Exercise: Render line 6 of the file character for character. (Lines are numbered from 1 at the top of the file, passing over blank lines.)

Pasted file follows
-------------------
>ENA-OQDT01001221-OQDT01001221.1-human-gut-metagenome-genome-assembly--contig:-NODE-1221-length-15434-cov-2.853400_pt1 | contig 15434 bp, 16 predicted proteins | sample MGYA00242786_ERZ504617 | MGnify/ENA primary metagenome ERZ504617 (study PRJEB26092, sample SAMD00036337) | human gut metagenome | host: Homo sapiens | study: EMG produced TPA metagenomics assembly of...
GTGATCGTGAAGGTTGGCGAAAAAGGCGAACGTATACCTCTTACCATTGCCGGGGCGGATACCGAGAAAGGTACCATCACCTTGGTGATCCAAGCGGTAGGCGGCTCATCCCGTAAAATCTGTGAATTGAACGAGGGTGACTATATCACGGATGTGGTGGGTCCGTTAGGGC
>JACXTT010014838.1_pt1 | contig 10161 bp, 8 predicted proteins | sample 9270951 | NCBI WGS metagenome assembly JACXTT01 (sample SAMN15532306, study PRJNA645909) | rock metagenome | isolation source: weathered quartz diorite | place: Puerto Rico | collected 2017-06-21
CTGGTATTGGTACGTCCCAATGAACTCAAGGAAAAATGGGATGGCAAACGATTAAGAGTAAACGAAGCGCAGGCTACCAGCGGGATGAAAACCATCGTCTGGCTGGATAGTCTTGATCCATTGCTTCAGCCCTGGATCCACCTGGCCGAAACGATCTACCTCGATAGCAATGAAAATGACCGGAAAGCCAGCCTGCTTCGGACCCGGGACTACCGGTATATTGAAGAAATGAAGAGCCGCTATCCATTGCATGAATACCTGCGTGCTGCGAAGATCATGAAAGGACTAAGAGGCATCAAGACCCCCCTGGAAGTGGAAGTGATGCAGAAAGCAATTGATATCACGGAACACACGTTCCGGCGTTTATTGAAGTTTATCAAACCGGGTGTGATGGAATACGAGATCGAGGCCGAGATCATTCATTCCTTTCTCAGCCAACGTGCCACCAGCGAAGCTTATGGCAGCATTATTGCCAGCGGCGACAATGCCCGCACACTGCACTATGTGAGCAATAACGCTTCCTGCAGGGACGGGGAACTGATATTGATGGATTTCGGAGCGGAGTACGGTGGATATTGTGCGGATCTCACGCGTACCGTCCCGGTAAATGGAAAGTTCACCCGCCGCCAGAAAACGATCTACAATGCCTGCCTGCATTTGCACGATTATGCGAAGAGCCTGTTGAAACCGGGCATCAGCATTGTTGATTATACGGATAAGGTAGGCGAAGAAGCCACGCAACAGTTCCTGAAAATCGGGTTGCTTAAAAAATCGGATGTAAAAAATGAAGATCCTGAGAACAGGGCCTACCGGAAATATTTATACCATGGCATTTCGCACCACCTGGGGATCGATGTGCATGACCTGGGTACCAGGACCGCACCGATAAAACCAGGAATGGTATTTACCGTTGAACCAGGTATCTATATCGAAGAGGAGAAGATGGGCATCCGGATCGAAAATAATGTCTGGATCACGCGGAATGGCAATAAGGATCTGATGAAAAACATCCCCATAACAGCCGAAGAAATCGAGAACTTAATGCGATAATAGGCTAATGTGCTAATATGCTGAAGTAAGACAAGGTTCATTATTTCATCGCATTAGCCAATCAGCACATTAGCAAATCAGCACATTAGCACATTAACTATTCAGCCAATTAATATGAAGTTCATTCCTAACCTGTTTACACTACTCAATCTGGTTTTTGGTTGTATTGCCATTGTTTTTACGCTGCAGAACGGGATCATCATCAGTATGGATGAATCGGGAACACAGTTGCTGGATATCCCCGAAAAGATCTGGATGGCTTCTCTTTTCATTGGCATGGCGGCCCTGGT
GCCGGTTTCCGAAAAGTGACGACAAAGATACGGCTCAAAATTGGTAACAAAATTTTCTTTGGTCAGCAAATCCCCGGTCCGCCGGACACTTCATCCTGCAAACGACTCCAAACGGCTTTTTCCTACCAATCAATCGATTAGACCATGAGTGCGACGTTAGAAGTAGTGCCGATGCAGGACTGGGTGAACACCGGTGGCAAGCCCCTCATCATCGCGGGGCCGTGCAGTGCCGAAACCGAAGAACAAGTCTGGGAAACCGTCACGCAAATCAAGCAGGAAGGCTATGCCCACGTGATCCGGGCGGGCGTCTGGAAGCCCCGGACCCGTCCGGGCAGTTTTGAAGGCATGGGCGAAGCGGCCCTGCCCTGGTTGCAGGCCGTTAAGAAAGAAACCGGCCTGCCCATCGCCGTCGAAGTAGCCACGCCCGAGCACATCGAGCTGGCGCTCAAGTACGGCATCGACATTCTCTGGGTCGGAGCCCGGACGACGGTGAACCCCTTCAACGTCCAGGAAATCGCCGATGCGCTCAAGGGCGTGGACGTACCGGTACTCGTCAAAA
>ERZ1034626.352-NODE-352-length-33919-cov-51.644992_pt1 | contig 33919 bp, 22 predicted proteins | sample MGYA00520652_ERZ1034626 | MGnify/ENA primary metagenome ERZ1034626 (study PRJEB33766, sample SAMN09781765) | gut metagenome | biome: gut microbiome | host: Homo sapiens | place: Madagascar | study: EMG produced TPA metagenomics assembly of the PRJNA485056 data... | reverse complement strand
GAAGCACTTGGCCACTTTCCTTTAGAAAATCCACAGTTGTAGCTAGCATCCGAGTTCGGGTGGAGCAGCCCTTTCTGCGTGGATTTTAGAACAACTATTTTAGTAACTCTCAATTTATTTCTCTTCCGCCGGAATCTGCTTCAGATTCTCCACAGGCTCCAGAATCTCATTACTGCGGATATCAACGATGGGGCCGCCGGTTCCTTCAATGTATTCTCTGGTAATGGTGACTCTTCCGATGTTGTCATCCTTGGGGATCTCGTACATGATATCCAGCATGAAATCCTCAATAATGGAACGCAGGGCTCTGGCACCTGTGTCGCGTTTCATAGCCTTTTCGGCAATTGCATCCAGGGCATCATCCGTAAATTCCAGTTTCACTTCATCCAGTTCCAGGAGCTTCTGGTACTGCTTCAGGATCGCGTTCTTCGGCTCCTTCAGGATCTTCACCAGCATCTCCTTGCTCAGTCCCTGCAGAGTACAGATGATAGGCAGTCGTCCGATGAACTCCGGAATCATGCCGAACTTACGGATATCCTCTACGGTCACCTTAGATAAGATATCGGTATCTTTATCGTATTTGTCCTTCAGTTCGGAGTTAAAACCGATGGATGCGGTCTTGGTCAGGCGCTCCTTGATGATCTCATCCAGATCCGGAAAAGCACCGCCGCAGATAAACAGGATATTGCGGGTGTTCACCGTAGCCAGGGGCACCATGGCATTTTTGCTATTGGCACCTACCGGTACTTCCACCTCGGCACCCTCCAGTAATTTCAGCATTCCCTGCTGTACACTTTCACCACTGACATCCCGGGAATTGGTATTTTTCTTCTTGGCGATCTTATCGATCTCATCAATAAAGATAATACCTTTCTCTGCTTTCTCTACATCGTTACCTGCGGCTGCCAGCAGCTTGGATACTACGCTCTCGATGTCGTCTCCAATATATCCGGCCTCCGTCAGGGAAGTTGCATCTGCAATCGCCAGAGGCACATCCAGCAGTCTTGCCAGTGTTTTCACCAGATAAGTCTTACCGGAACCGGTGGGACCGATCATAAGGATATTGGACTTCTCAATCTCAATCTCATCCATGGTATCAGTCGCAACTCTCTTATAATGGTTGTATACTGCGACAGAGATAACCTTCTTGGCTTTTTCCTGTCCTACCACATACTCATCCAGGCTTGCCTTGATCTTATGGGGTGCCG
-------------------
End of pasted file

>ERZ1034626.352-NODE-352-length-33919-cov-51.644992_pt1 | contig 33919 bp, 22 predicted proteins | sample MGYA00520652_ERZ1034626 | MGnify/ENA primary metagenome ERZ1034626 (study PRJEB33766, sample SAMN09781765) | gut metagenome | biome: gut microbiome | host: Homo sapiens | place: Madagascar | study: EMG produced TPA metagenomics assembly of the PRJNA485056 data... | reverse complement strand